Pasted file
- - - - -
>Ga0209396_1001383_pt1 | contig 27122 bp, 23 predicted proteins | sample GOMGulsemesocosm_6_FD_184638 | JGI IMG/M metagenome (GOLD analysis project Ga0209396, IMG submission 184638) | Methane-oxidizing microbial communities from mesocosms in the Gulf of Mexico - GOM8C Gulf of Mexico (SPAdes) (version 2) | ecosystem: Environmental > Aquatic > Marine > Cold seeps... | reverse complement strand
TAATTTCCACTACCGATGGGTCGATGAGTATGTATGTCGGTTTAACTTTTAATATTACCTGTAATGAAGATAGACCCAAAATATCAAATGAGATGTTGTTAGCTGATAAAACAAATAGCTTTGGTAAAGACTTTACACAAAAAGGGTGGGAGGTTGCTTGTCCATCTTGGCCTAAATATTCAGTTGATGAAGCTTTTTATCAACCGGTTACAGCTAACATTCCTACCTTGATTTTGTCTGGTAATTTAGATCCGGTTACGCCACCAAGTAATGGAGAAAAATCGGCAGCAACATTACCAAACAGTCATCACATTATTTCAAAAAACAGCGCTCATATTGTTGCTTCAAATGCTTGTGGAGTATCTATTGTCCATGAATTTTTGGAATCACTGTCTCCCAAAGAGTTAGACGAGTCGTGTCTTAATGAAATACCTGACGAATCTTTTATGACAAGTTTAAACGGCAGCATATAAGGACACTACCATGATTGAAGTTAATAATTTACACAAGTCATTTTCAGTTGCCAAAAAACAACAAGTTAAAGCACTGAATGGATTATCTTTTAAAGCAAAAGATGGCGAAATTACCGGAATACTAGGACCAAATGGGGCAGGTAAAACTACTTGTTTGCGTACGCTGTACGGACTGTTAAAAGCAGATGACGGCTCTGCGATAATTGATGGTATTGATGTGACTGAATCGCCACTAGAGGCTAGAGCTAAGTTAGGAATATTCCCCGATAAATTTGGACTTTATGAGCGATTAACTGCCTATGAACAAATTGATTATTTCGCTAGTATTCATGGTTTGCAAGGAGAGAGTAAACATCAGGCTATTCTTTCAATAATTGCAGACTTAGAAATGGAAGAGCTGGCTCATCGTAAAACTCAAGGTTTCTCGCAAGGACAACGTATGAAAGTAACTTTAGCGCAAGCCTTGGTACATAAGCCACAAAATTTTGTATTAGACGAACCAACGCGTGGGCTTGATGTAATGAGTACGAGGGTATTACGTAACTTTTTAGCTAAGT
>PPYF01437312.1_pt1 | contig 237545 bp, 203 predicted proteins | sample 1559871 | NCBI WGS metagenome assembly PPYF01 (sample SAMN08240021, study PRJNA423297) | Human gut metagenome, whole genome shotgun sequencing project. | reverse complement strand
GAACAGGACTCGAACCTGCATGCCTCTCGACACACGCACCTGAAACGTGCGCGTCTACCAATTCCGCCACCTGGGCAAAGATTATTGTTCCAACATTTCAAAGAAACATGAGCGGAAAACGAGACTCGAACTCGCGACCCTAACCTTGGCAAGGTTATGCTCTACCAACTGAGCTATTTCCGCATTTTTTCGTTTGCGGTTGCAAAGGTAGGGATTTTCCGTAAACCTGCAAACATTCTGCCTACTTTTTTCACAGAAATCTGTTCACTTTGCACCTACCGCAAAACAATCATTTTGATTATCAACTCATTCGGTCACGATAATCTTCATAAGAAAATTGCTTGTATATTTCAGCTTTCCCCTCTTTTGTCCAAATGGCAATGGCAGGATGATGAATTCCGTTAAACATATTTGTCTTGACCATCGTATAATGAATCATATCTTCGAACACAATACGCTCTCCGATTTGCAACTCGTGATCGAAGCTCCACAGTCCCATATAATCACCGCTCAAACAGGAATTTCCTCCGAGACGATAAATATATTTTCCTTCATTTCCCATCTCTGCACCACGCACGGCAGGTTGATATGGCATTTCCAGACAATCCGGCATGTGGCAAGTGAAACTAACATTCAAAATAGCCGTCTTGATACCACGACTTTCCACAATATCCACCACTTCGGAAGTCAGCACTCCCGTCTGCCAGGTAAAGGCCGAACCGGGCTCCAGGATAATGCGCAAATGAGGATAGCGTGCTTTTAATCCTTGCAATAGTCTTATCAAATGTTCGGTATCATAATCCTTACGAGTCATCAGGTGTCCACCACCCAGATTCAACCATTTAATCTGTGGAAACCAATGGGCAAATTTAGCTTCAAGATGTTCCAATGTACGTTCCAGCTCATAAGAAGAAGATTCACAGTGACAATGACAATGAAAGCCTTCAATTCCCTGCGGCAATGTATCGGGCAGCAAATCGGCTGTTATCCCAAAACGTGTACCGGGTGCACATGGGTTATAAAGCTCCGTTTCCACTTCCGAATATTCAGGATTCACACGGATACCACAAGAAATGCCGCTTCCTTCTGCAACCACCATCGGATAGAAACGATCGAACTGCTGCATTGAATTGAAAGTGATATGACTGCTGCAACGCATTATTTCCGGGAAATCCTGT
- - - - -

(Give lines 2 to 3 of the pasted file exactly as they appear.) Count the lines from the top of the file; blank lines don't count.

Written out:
TAATTTCCACTACCGATGGGTCGATGAGTATGTATGTCGGTTTAACTTTTAATATTACCTGTAATGAAGATAGACCCAAAATATCAAATGAGATGTTGTTAGCTGATAAAACAAATAGCTTTGGTAAAGACTTTACACAAAAAGGGTGGGAGGTTGCTTGTCCATCTTGGCCTAAATATTCAGTTGATGAAGCTTTTTATCAACCGGTTACAGCTAACATTCCTACCTTGATTTTGTCTGGTAATTTAGATCCGGTTACGCCACCAAGTAATGGAGAAAAATCGGCAGCAACATTACCAAACAGTCATCACATTATTTCAAAAAACAGCGCTCATATTGTTGCTTCAAATGCTTGTGGAGTATCTATTGTCCATGAATTTTTGGAATCACTGTCTCCCAAAGAGTTAGACGAGTCGTGTCTTAATGAAATACCTGACGAATCTTTTATGACAAGTTTAAACGGCAGCATATAAGGACACTACCATGATTGAAGTTAATAATTTACACAAGTCATTTTCAGTTGCCAAAAAACAACAAGTTAAAGCACTGAATGGATTATCTTTTAAAGCAAAAGATGGCGAAATTACCGGAATACTAGGACCAAATGGGGCAGGTAAAACTACTTGTTTGCGTACGCTGTACGGACTGTTAAAAGCAGATGACGGCTCTGCGATAATTGATGGTATTGATGTGACTGAATCGCCACTAGAGGCTAGAGCTAAGTTAGGAATATTCCCCGATAAATTTGGACTTTATGAGCGATTAACTGCCTATGAACAAATTGATTATTTCGCTAGTATTCATGGTTTGCAAGGAGAGAGTAAACATCAGGCTATTCTTTCAATAATTGCAGACTTAGAAATGGAAGAGCTGGCTCATCGTAAAACTCAAGGTTTCTCGCAAGGACAACGTATGAAAGTAACTTTAGCGCAAGCCTTGGTACATAAGCCACAAAATTTTGTATTAGACGAACCAACGCGTGGGCTTGATGTAATGAGTACGAGGGTATTACGTAACTTTTTAGCTAAGT
>PPYF01437312.1_pt1 | contig 237545 bp, 203 predicted proteins | sample 1559871 | NCBI WGS metagenome assembly PPYF01 (sample SAMN08240021, study PRJNA423297) | Human gut metagenome, whole genome shotgun sequencing project. | reverse complement strand